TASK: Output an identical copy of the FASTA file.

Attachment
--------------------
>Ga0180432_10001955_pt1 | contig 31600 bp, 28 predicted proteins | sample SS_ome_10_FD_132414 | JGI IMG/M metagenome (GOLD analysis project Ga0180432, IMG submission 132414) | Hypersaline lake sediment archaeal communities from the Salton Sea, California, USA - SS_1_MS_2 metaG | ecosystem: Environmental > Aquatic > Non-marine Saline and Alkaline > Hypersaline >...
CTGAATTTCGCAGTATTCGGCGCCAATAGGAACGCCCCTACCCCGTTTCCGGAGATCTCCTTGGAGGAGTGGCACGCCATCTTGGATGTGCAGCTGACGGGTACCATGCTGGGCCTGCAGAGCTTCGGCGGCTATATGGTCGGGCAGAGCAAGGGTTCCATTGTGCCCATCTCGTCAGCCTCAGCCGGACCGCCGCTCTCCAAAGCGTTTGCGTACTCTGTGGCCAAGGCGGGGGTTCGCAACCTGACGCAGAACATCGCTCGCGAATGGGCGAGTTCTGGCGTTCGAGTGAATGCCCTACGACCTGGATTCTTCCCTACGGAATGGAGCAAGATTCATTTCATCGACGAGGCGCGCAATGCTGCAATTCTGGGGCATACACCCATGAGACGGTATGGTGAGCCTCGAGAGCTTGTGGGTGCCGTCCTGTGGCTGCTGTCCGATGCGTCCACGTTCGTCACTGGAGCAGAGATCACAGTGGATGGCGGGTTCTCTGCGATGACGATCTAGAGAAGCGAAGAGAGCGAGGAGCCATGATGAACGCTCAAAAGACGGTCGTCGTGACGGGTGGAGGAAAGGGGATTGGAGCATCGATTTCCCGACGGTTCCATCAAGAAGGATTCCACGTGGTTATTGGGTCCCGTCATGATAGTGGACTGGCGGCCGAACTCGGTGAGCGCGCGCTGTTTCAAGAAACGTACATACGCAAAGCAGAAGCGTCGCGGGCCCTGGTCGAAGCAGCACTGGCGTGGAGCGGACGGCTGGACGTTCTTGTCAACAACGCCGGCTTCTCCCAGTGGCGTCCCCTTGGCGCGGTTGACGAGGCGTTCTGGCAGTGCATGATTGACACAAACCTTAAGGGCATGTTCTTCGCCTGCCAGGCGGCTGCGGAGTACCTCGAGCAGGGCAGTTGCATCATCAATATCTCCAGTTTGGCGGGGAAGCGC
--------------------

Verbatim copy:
>Ga0180432_10001955_pt1 | contig 31600 bp, 28 predicted proteins | sample SS_ome_10_FD_132414 | JGI IMG/M metagenome (GOLD analysis project Ga0180432, IMG submission 132414) | Hypersaline lake sediment archaeal communities from the Salton Sea, California, USA - SS_1_MS_2 metaG | ecosystem: Environmental > Aquatic > Non-marine Saline and Alkaline > Hypersaline >...
CTGAATTTCGCAGTATTCGGCGCCAATAGGAACGCCCCTACCCCGTTTCCGGAGATCTCCTTGGAGGAGTGGCACGCCATCTTGGATGTGCAGCTGACGGGTACCATGCTGGGCCTGCAGAGCTTCGGCGGCTATATGGTCGGGCAGAGCAAGGGTTCCATTGTGCCCATCTCGTCAGCCTCAGCCGGACCGCCGCTCTCCAAAGCGTTTGCGTACTCTGTGGCCAAGGCGGGGGTTCGCAACCTGACGCAGAACATCGCTCGCGAATGGGCGAGTTCTGGCGTTCGAGTGAATGCCCTACGACCTGGATTCTTCCCTACGGAATGGAGCAAGATTCATTTCATCGACGAGGCGCGCAATGCTGCAATTCTGGGGCATACACCCATGAGACGGTATGGTGAGCCTCGAGAGCTTGTGGGTGCCGTCCTGTGGCTGCTGTCCGATGCGTCCACGTTCGTCACTGGAGCAGAGATCACAGTGGATGGCGGGTTCTCTGCGATGACGATCTAGAGAAGCGAAGAGAGCGAGGAGCCATGATGAACGCTCAAAAGACGGTCGTCGTGACGGGTGGAGGAAAGGGGATTGGAGCATCGATTTCCCGACGGTTCCATCAAGAAGGATTCCACGTGGTTATTGGGTCCCGTCATGATAGTGGACTGGCGGCCGAACTCGGTGAGCGCGCGCTGTTTCAAGAAACGTACATACGCAAAGCAGAAGCGTCGCGGGCCCTGGTCGAAGCAGCACTGGCGTGGAGCGGACGGCTGGACGTTCTTGTCAACAACGCCGGCTTCTCCCAGTGGCGTCCCCTTGGCGCGGTTGACGAGGCGTTCTGGCAGTGCATGATTGACACAAACCTTAAGGGCATGTTCTTCGCCTGCCAGGCGGCTGCGGAGTACCTCGAGCAGGGCAGTTGCATCATCAATATCTCCAGTTTGGCGGGGAAGCGC